Let’s face it: Ties can be terrifying. Indeed, for many men, wearing a tie is about as much fun as putting a noose around their necks (seriously, I’ve met men who have shunned formal events simply to avoid wearing a tie). Could likening a tie to a noose perhaps have something to do with the fact that most everyone, be they male or female, has limited skills when it comes to dealing with ties? Even if you went to a private school and wore a uniform every day of your adolescent life, you still probably only know how to tie one kind of knot. And as for everybody else, well, your dad probably showed you once and then left you to your own devices.
Alas, ties are part of being a grownup, and if you’re like many people, it’s better late than never when it comes to learning how to tie a tie properly — because it’s difficult to get through life without ever wearing one. Fortunately, tying knots is a relatively painless process once it’s learned. To save you from ruining an otherwise perfectly put-together ensemble, we guide you through four classic ways to knot a tie as well as the occasions for which each type of knot is appropriate. Who knows? By the time you’re finished reading this article you may even feel confident enough to wear a tie just for fashion’s sake.
Often erroneously referred to as the “double Windsor” due to the existence of the half Windsor knot, the Windsor is the most traditional knot, and probably the one you first learned to make. This type of knot is all-purpose, and is appropriate for business meetings, interviews and anywhere else you need to look respectable.
1- Place the tie around your neck with the skinny end hanging on one shoulder and the thicker end on the other shoulder. Of course, make sure the label of your tie is facing your shirt and not the outside world.
2- Adjust the length of the skinny end by making it longer or shorter, depending on the size of your neck. Generally, if you have a large neck, you’ll need the skinny end to initially hang longer on your shoulder than the thicker end on the opposite shoulder. If you have a small neck, the lengths of the thin and fat ends will be about equal around your neck prior to making your knot.
3- Cross the fat portion over the skinny end to make an X fairly close to your neck (around about the second button on your dress shirt).
4- Fold the larger end around the smaller end; loop the fat end through the neck and pull the two ends slightly apart so that the larger end is on one side of your body and the thinner end is on the other. Consider your work so far to be the first “knot.”
5- Take the bigger end of the tie and fold it behind your first “knot,” then loop the larger end toward you through the noose of the neck to form a second “knot,” and pull this one tight. At this point, you should be able to see the label on the larger end of your tie (in other words, it should not be facing your
6- To complete the final knot, fold the larger end around the two other “knots” you created previously (thus covering them both up) and loop it through the noose again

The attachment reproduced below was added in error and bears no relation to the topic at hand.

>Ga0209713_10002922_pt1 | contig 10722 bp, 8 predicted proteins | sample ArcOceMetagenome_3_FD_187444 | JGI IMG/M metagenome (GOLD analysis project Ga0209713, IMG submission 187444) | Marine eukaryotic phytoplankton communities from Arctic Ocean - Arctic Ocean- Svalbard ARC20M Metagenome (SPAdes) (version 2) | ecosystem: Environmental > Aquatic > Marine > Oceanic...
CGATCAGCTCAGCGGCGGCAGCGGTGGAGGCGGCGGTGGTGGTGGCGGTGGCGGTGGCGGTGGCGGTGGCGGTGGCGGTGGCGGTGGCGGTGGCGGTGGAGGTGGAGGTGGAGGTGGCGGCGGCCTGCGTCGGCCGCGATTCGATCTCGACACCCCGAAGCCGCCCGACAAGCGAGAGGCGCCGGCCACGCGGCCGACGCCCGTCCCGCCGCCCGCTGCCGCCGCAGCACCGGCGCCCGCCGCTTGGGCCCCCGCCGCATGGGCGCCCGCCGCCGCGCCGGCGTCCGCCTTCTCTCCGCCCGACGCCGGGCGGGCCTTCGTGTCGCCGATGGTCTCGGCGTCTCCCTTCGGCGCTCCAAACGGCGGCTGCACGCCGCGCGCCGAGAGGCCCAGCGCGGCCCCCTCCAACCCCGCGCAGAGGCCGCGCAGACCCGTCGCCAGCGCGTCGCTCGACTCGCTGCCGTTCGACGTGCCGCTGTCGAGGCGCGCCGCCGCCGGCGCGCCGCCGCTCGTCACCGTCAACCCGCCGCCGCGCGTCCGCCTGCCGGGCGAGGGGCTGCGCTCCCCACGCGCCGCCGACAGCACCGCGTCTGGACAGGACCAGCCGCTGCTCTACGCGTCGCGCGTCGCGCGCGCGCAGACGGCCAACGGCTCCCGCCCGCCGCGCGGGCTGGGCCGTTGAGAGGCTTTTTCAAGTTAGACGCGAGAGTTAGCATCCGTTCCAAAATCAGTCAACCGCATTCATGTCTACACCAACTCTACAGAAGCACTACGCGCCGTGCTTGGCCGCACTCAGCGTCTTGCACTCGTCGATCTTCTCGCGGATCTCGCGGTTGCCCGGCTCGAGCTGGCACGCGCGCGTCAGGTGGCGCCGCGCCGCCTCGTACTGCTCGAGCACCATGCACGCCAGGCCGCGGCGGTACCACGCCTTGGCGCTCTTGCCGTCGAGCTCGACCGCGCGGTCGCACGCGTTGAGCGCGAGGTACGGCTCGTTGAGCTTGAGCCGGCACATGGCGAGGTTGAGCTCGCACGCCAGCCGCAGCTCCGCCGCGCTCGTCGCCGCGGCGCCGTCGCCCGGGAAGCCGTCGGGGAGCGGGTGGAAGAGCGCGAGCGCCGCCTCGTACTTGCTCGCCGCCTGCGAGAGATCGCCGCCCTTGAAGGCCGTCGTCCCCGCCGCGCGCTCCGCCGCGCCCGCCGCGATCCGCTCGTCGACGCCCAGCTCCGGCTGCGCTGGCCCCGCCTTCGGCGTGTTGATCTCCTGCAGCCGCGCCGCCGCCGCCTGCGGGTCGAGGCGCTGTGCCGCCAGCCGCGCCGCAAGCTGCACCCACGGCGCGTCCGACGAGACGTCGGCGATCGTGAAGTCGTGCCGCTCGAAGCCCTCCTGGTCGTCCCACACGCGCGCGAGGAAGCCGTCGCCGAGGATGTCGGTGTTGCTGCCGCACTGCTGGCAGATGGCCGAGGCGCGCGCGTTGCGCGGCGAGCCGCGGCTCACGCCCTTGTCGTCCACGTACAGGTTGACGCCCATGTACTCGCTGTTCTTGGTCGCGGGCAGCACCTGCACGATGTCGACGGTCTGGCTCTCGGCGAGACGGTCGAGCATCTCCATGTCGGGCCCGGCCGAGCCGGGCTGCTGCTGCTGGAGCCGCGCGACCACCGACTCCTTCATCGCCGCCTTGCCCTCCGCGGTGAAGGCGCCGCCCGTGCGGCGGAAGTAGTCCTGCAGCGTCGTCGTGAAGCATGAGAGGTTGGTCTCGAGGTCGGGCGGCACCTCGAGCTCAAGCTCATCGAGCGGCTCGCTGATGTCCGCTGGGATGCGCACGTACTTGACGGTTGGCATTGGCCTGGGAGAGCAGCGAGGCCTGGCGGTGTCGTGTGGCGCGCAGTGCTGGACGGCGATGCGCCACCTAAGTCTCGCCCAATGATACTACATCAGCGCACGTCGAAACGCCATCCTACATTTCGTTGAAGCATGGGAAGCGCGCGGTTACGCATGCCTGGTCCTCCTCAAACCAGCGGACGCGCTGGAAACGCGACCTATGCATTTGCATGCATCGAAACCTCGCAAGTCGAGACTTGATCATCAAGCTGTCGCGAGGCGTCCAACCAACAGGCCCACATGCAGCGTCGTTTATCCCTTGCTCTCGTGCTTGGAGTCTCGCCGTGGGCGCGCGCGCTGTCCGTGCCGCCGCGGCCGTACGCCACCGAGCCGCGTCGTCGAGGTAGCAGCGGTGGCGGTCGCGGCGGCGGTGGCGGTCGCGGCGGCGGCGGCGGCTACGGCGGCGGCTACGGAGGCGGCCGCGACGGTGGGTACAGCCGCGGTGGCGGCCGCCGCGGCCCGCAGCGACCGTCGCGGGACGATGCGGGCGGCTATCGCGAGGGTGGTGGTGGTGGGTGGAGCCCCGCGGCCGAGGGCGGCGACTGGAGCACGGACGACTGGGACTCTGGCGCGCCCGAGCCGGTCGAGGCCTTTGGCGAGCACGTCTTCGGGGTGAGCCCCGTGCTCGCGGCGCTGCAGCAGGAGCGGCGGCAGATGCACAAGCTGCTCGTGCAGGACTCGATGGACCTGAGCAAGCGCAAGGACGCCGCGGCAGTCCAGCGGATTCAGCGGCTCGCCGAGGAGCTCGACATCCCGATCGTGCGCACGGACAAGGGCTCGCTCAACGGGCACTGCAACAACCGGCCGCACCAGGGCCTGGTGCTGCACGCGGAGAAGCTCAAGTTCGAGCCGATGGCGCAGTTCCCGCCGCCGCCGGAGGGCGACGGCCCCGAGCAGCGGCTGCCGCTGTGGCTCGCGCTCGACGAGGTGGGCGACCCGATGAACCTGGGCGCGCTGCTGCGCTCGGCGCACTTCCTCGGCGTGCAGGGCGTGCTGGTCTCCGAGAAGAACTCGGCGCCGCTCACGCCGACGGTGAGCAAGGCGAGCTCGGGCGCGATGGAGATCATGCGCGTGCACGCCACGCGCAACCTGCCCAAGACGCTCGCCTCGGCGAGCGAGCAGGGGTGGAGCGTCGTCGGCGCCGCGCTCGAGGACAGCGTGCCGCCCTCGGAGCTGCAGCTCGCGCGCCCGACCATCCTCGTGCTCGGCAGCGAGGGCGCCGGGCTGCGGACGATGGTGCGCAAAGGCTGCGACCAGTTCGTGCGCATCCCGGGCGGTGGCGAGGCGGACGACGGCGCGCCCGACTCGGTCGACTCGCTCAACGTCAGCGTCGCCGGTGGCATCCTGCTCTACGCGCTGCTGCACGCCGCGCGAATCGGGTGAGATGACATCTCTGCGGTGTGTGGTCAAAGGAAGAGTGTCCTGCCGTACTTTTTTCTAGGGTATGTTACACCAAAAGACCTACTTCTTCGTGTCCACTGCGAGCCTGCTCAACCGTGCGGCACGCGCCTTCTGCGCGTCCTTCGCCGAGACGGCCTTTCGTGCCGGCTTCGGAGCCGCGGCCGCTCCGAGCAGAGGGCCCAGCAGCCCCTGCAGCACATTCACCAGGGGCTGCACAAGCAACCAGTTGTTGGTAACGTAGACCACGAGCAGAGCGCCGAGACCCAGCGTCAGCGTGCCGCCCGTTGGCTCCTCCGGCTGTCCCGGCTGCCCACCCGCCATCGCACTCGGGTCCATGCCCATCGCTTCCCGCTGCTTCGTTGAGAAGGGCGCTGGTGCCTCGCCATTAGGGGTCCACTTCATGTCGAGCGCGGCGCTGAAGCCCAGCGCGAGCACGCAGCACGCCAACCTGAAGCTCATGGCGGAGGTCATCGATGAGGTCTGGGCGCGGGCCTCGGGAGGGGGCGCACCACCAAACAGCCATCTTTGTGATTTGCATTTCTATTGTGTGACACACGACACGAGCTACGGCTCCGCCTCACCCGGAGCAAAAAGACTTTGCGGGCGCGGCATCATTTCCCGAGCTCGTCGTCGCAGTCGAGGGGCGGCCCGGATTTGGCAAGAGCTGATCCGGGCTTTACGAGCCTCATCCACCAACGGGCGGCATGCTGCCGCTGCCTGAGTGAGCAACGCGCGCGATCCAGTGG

7- Lastly, stuff the larger end through the now single knot and tighten your tie carefully. Voila!
This knot is the one to go for when you want the conservative look of a Windsor minus the effort. As with the Windsor, choose a dress shirt and blazer with a stiff collar in order to emphasize the knot’s preppy nature.
1- Proceed from steps 1 to 4 as you would for the full Windsor.
2- Fold the thicker end over your handiwork so far and bring the large end of the tie through the noose, tucking it into the knot you made
3-Tighten your tie as necessary.
Learn this knot and use it when you need to look good in a hurry or when you want to be fashionable and wear a tie with casual clothes. Try combining this type of knot with a dress shirt that has a narrow collar opening and is made from a softer material. A dress shirt with a semi-stiff collar layered under a denim or leather jacket would also look great with this knot.
1- Follow steps 1 to 3 for the full Windsor.
2- Fold the larger end around the smaller end and pull the thicker end of the tie through the noose and through the knot that will have been created by this process.
Also known as the Shelby, this knot is highly symmetrical like the Windsor, but it’s looser to wear and not as time-consuming to create. Since the Pratt is neither as large as the Windsor nor as narrow as the four-in-hand knot, it pairs well with most dress shirts and looks suitable on any occasion.
1- Place the tie around your neck with the seam (the end with the tag) facing outward on both the slimmer and thicker ends. Note that the fatter end should be hanging lower than the shorter end on your chest.
2– Cross the two ends over to form an X and flip the larger end through the noose to form a knot around the smaller end.
3- Pull both ends apart quite tightly to ensure your knot is snug and bring the larger end of the tie over the smaller end to cover your first knot.
4- Loop the larger end through the noose and through the second knot you created, adjusting accordingly.
The full and half Windsor, the four-in-hand and the Pratt are the most commonly encountered tie knots. Now that you know the basics, all it will take for you to master these knots is a little practice. So get ready to get tied up and be “knotty.”